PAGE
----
Thursday, August 18, 2011

Ramadan Day 8

I got that tricky bitch, the AC working again so i can take a deep breath and begin writing again.

I'm in Sig, again.

Even though I came out of the fasting closet (non-fasting closet?eating closet? closet for those who eat and drink in the sunlit hours?) in the following way: nephew whom I love the best, Omar, was talking about how Z doesn't fast yet, because he's too young. Well, I just came out and said, I don't either. I was standing in the kitchen with his mom and older brother right there. They both turned and stared but said nothing. And that was it. This is not to say I started munching sandwitches and icy fruits and guzzling water in front of them. Really, that is just not polite. But it was a great relief and I repeatedly wedged it into conversation as many times and ways i could figure out throughout the day, just to drive it home and make it stick.

Sig is not much less uncomfortable for it, though. When we eat altogether as the sun pulls behind the scortched hills beyond Sig and the breeze that only comes at night slowly draws in and out of the open windows, the food is still all wrong. Too greasy, too heavy on spices where a dash would have added flavor to the meat, the ras el hanout mix seems a hopeless attempt to disguise the toughness of the boilded meat scalding my mouth. I all but gave up after a few sips of harira soup and picked at the lettuce leaves and used the soft bread to scoop up some filflah roasted pepper dish, as is done here. Oily and chewy and everything so damn red from the blucky colorant: I dream of tender roasted chicken with rosemary, of long celery stalks with a mild sweet to crunch on, oven roasted beets with olive oil: foods from home.

But if you think I might be losing weight here, though, you'd be wrong. My face is puffing out from all the bread I steal and gorge on during the day and all the other food tucked away and hidden in my room L brings me via little messenger nephews and neices, or snatched while the kitchen sits empty during siesta time.

Watch this: When she turns back to the stove to throw slices of salty potato into the boiling oil, I take 1\2 a loaf of stale bread grainy with black seed and quickly duck out, return to the AC room and eat it all very fast with my back turned from the door, just in case.

I have dreams about losing control. Running with out movement and I wake up with a swollen brain fever.
This is shit.

The AC is low, low today. It has got to be 110 degrees and everyone in Sig is running ACs and blenders and TVs and the power dips and dives down and sluggy pulls up but mostly lies flat on its back and gasps. I am right there with it, irritated and foul.

I came here to Sig because I thought I could type up my writing from the past days and post it, but the phone and internet is out. When they went out and when they might be back on are questions that everyone seems to have a different answer to. Trying to puzzle out these things gives me a headache.

It's like when you ask someone how so-and-so is doing. She's sick, I am told.
What's wrong with her? I ask.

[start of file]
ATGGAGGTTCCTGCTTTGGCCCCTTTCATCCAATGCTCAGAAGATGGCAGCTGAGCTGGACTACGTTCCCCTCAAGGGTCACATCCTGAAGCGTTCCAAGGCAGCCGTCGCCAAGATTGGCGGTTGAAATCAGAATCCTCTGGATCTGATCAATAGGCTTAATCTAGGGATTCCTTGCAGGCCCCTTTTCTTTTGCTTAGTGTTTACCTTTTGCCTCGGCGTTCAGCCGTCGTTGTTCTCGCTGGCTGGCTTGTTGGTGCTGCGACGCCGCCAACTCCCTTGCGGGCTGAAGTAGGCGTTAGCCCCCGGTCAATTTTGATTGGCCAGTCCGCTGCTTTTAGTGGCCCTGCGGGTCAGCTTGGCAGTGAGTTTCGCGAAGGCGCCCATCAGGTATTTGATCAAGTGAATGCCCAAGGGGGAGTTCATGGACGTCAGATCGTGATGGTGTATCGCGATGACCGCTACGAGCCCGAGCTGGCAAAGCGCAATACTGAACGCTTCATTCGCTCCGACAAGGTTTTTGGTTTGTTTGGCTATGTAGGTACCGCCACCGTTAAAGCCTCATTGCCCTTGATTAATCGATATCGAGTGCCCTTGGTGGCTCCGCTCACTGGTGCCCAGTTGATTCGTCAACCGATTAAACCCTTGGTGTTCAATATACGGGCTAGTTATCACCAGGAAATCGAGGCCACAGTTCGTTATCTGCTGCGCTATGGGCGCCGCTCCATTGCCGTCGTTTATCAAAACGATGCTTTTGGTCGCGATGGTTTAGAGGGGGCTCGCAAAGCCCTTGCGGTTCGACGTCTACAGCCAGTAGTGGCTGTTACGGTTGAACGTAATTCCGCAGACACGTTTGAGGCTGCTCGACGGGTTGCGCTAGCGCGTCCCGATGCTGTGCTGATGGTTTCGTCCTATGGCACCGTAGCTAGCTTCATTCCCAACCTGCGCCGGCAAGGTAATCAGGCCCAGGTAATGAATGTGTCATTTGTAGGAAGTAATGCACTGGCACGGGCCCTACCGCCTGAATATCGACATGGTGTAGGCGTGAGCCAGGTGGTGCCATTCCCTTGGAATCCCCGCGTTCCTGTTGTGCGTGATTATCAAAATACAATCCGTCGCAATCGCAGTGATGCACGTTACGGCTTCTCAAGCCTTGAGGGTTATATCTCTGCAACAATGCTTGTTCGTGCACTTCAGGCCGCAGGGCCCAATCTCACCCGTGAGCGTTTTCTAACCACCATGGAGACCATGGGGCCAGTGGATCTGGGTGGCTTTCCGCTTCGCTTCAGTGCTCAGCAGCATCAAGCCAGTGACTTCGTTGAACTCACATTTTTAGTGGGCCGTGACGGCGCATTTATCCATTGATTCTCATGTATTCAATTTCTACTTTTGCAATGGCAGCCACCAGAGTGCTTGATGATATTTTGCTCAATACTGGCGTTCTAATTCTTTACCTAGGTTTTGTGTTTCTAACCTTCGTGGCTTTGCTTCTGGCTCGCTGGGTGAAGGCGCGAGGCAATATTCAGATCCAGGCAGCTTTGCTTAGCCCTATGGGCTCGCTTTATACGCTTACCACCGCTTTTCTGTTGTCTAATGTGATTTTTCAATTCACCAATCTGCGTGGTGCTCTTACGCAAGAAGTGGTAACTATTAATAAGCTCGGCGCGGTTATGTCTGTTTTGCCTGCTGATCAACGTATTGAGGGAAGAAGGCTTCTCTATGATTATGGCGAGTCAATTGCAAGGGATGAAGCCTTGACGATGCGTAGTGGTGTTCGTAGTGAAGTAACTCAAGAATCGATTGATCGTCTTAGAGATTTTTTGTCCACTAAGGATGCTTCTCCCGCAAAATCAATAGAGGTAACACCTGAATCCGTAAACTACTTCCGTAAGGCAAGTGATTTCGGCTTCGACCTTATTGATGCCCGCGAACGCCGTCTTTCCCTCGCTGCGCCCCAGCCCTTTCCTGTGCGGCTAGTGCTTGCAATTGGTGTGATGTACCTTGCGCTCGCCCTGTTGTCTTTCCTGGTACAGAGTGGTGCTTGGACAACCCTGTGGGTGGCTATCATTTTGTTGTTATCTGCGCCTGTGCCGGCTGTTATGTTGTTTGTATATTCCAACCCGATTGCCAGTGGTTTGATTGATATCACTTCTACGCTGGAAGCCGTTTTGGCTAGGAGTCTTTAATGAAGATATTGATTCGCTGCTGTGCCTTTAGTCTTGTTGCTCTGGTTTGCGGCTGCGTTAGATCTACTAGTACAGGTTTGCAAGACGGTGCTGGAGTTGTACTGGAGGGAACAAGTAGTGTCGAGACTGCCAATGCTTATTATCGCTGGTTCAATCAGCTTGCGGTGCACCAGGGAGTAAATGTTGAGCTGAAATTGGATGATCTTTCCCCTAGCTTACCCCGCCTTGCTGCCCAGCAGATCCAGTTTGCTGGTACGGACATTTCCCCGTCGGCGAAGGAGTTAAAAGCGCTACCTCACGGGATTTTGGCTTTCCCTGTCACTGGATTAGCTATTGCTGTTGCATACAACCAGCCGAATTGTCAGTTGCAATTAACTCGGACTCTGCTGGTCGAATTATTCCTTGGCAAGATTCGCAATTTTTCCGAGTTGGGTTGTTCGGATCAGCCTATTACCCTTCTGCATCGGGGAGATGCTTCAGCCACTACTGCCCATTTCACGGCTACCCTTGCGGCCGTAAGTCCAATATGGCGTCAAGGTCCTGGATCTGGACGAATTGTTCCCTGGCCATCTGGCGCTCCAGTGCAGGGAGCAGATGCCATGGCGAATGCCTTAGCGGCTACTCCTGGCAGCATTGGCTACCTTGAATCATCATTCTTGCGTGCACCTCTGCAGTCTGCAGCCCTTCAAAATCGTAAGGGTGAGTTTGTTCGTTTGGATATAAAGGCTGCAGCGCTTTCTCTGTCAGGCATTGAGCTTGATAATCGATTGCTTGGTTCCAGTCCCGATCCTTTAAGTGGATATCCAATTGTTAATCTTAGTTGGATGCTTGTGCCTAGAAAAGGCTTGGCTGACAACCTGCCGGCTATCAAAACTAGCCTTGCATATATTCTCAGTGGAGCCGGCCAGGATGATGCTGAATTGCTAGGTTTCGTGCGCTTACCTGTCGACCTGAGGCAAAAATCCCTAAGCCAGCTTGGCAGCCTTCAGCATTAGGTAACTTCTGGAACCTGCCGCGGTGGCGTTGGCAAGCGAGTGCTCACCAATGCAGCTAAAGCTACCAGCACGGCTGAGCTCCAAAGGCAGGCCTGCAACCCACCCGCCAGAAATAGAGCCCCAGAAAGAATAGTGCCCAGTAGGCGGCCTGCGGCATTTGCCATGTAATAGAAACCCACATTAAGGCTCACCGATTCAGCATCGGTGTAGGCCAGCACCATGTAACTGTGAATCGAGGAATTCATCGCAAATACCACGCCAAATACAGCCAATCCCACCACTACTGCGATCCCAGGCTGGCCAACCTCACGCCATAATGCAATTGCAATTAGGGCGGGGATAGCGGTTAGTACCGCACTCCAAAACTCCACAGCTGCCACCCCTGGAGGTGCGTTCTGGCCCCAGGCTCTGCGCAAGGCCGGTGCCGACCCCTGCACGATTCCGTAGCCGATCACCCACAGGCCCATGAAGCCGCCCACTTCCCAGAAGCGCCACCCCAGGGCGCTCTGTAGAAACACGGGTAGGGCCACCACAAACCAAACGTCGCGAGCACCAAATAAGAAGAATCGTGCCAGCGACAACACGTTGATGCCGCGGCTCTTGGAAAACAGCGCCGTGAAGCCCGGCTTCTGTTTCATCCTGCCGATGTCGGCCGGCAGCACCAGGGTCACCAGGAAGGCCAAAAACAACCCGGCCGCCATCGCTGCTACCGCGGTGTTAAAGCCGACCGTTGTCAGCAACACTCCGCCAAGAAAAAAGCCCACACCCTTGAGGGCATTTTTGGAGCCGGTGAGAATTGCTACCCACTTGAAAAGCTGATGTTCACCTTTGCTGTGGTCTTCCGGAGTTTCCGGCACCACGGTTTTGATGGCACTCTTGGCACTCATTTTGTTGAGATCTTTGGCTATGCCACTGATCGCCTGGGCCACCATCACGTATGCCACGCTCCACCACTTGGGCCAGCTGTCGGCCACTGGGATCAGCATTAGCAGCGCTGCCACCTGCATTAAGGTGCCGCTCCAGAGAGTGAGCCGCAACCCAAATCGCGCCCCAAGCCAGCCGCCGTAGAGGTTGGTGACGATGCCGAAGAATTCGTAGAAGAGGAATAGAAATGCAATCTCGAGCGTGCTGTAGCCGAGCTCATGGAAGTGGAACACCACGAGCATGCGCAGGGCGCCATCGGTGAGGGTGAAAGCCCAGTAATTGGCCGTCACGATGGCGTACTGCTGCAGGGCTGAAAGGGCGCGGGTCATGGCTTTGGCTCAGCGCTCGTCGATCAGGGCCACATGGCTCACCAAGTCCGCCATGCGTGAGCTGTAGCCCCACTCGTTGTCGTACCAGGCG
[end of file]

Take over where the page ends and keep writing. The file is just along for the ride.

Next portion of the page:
Menarifsh. I don't know.
But she's in the hospital, right?
Yes.
And you went and saw her, right?
Yes.
OK. But you don't know what is wrong with her?
No. Menarifsh.

And so the conversations go. It drives me bonkers.

What I know about someone close to my heart when they are sick gets into details and I try to puzzle it out. That somehow brings me closer to him. To get a handle on the how, the what, the when what will happen with him helps me exhibit a sense of control, however false.
There doesn't seem to be that need here. I can't tell you why.

Sig. My head aches with the dry heat that has opened its mouth and swallowed August whole. They call this time of year 'smime' and it oddly fits. Say it out loud and you will hear all the possiblities of uncomfortableness.

The kids are at the beach. I couldn't bear to go with. Swimming and not both have complications and awkwardnesses I haven't the energy to face today. I will write about them another time when perhaps the air is cool on my face and my head hurts less.

So I have left the bed today just to pee and filtch food. I have left the bed just in dreams. But I woke from my dream of struggling up steps, running from a couple with a baby whose cereal I had stolen by the handfull/
We see you, they called after me as they got closer and closer.
We're on to you. Here we come.
And I dropped the cereal clattering down the steps, golden balls falling behind me.

It doesn't exactly take a genius to figure that one out. Yeesh.

3 comments:

takenbythewinddf said...

You write wonderfully although the enviroment sounds so confining and frustrating from the boredom/repetitivness of the food, hiding the food, physical isolation and the heat.
How much longer are you there?
Deirdre

JLC said...

I loved your comments about trying to understand what is wrong when someone is sick--a way to get control which isn't real, but appeals to our western "rational" approach to things--and you, Merricat, have less need of that then most western minds. It is a wonderful insight into the differences that make this world so interesting. The heat is terrible everywhere this summer. I keep wondering if that means an awful winter--funny how the very worry can be used to cool off!

merricat said...

thank you, d. it can be a bit much but there is so much to balence that craziness, like the relief and joy of the breeze i have all day in our apt, where we are now.
@JLC:there are so many things about algerian experience for me that i figure out slowly, like the way people discuss illness. i am glad i am not the only one who finds it interesting/